Arizona Free Enterprise Club responds to Mayor Gordon
Dear Mayor Gordon:
Your comments in the Arizona Republic (May 2) about the effect of the proposed income tax cut on Phoenix's distribution of Urban Revenue Sharing (URS) are misleading.
As you know, jurisdictions like Phoenix will share $425 million from state income tax revenue collected this fiscal year. This amount will increase every year to $684 million by fiscal year 2009, according to the Joint Legislative Budget Committee. If the state legislature reduces income tax rates by five percent next year, revenues to cities and towns will still increase 54 percent over this period to $654 million. A 54 percent increase in revenue can hardly be described as "catastrophic."
The idea that Phoenix will be left out of recent years of surging revenues does not square with the facts. With or without a reduction in income tax rates, cities and towns are sharing a 14 percent increase this year, a 30 percent increase next year, and a 16 percent increase in 2008.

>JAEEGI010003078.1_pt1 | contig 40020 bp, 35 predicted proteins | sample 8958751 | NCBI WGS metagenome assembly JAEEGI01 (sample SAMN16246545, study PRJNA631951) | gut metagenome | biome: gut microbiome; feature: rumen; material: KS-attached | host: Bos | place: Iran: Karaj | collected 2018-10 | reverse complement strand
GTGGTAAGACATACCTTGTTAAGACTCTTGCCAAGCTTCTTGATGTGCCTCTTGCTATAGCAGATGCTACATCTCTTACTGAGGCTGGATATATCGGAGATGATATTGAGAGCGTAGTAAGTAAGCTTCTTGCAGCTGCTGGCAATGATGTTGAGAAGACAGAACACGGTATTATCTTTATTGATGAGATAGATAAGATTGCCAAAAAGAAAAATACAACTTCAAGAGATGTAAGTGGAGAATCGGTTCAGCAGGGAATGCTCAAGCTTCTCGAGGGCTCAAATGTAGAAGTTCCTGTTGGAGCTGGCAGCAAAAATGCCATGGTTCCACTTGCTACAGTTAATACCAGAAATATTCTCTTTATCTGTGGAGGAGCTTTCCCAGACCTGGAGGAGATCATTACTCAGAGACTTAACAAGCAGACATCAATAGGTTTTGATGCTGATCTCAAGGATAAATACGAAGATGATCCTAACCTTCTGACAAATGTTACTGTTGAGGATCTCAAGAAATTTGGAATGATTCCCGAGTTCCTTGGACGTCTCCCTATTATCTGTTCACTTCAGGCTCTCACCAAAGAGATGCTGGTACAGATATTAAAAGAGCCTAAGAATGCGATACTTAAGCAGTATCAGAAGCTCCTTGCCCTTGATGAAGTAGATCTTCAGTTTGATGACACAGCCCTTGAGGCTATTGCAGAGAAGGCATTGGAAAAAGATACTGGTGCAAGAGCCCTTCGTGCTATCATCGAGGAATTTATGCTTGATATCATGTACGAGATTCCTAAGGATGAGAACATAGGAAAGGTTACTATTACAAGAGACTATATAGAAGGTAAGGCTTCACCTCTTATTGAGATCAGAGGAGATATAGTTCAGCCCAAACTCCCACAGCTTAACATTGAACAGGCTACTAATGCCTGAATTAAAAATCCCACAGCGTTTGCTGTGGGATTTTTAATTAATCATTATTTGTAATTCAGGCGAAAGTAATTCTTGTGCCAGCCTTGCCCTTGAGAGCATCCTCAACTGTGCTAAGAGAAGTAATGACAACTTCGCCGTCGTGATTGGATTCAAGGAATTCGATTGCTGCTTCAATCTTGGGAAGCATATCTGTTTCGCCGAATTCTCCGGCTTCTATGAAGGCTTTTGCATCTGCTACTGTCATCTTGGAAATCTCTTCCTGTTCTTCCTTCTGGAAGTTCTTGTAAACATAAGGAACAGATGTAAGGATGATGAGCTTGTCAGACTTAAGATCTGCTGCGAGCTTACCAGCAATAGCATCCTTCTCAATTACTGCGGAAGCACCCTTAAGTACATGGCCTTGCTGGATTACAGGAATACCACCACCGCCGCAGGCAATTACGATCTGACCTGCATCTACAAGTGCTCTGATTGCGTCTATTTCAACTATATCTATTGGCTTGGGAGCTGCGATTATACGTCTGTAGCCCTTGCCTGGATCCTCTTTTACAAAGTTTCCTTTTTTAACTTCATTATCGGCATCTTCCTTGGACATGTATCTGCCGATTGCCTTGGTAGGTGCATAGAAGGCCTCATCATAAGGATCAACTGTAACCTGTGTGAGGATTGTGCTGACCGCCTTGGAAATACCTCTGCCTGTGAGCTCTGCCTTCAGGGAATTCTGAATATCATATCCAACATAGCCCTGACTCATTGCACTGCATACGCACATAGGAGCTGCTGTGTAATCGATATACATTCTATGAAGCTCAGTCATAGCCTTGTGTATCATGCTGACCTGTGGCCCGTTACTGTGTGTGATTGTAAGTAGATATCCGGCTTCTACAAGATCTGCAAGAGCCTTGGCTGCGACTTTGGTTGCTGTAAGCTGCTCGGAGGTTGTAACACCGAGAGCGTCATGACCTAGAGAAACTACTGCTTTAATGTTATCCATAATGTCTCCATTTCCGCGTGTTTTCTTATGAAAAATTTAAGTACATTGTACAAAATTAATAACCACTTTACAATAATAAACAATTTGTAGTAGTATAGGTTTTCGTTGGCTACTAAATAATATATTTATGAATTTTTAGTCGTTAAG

Finally, reducing the budgets of police and fire should always be a last resort. Even in cash-strapped New Orleans following Hurricane Katrina, Mayor Ray Nagin eliminated 3,000 non-essential jobs, saving New Orleans $8 million a month, but the city did not eliminate any police officers, fire fighters, or emergency medical technicians. Phoenix certainly is not facing the same circumstances New Orleans faced.
Just a little over a year ago you spoke to the Arizona Republic concerning a potential budget shortfall, and said: "I will not support the reduction of police and fire personnel. My first priority to this city is public safety." This type of leadership is what Phoenix taxpayers expect.
The income tax relief package is a win-win proposal for everyone, Arizona taxpayers and their cities alike.
President, Arizona Free Enterprise Club